while solving climate change is a good long term goal (although something that the human race is notoriously bad at) we need to improve our forestry management practices. and keep better records! and hold people accountable!
ok time for some sources: i am mainly relying on the excellent summary report from the Butte County DA: buttecounty.net/Portals/30/CFR…
i recommend you read the whole thing.
the DA's report also discuss the legal and accounting angles, which are fascinating but far outside my area of expertise.
the Wikipedia article on the Camp fire is decent for general information. en.wikipedia.org/wiki/Camp_Fire…
i noticed in the comments that some people advocate nationalizing the electric company. it sounds nice but it's not a panacea: a government agency and a private company are just groups of people. what's important is *how* you organize them and set up accountability.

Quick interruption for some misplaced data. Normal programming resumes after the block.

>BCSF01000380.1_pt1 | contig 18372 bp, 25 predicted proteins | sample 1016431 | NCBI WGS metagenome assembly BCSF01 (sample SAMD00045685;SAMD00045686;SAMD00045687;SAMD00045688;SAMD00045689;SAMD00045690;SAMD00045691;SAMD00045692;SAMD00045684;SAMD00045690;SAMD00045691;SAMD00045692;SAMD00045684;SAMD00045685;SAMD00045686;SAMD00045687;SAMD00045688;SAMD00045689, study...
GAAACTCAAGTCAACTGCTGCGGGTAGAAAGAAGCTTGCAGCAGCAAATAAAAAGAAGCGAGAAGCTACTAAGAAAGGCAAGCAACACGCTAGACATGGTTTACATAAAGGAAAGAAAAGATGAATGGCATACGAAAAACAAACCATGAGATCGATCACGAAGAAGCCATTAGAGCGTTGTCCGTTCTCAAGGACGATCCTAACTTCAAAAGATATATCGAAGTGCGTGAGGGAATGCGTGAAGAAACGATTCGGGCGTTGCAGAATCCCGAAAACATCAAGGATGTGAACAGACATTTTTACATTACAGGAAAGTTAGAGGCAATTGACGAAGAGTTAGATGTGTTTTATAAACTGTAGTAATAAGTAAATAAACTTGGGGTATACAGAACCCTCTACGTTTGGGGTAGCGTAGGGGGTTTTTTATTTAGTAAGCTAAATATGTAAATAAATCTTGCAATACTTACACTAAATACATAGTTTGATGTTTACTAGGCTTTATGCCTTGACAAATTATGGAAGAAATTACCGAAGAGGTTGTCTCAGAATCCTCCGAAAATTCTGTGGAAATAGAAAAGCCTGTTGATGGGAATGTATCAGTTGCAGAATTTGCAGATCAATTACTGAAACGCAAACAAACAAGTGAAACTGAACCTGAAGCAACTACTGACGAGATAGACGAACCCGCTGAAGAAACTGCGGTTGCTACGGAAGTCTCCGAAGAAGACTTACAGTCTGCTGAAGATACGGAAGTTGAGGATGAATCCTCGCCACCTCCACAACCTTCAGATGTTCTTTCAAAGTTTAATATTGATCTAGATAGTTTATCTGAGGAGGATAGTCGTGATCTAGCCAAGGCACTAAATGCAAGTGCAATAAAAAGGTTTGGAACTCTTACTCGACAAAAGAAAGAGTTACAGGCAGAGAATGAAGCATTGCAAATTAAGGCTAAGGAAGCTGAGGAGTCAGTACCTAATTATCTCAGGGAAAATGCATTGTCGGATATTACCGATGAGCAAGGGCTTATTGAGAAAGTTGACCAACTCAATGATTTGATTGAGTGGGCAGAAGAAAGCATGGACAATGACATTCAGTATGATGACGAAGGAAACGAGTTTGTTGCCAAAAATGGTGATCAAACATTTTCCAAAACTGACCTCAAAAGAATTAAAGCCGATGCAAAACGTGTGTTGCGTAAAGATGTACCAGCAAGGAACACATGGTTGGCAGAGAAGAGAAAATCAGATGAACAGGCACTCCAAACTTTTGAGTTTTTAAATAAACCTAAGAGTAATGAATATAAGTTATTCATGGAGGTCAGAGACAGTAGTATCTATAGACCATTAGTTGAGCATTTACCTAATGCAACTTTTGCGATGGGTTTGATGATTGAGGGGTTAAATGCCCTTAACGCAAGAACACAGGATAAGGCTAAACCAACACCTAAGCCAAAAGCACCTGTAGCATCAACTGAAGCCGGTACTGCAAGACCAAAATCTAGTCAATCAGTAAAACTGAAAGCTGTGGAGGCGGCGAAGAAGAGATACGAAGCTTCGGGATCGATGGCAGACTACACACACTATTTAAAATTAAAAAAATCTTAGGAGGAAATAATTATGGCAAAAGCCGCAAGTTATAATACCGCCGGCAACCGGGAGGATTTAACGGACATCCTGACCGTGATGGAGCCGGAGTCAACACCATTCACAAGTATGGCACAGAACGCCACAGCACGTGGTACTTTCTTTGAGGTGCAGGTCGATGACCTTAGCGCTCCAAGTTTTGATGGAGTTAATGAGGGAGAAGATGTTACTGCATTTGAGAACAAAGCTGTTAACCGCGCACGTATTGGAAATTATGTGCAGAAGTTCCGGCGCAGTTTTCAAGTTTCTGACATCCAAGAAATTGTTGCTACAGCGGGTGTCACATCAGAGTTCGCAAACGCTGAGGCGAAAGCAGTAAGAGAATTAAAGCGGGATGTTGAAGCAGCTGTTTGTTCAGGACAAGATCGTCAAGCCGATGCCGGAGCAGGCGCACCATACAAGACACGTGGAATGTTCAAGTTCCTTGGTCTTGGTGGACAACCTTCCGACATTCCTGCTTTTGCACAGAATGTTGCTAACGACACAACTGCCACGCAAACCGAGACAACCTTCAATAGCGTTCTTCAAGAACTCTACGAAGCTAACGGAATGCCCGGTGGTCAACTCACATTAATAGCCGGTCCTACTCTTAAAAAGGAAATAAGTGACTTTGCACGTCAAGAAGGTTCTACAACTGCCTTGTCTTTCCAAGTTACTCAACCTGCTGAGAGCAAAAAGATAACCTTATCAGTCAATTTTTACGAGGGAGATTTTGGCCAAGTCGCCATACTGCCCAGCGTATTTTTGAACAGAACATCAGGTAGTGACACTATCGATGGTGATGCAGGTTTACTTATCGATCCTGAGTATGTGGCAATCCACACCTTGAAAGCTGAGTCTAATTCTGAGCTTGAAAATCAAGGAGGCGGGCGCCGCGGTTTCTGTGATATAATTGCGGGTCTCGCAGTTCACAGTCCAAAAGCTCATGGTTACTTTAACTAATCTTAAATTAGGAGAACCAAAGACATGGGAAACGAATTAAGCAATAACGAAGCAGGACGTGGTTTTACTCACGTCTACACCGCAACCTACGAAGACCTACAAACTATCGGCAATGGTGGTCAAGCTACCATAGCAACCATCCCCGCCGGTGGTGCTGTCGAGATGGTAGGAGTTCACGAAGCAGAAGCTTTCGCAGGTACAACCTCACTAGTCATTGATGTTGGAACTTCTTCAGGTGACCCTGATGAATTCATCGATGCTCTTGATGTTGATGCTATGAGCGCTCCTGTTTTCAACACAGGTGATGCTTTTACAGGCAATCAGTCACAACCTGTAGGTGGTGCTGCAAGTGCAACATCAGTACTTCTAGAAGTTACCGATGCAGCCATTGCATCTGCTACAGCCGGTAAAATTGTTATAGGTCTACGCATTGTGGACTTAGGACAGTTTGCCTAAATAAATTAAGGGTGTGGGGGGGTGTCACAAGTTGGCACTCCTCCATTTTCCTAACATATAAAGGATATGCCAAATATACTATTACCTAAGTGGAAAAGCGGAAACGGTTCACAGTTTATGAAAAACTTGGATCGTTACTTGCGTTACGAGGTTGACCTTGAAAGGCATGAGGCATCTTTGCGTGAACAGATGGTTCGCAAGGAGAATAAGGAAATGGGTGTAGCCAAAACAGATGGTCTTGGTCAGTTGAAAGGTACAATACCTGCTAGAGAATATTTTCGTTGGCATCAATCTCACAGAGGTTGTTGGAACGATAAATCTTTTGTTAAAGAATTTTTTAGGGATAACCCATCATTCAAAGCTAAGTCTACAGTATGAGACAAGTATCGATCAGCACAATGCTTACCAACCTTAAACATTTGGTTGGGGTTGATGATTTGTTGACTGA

if you think of PG&E (the organization) as an emergent intelligence, it was set up to optimize only one metric (profit) and utterly failed to take into account another metric (risk).
i'm sure there are people who study this sort of thing who could examine PG&E and point out exactly what caused this organizational failure.
quick disclaimer: my background and area of expertise is electronics. i have an EE degree but i am not officially (according to the state of CA) an "electrical engineer" since i am not a licensed professional engineer.
curious to see what the tower (#27/222) looks like now? someone took a 360° photo of it! goo.gl/maps/LsTjZEv9N…
again i want to emphasize that taking PG&E and making it state-owned and state-run is not a magic bullet. i mean, c'mon, Chernobyl was state-run! it comes down to organization, accountability, and incentives. they're complex problems but they can be solved.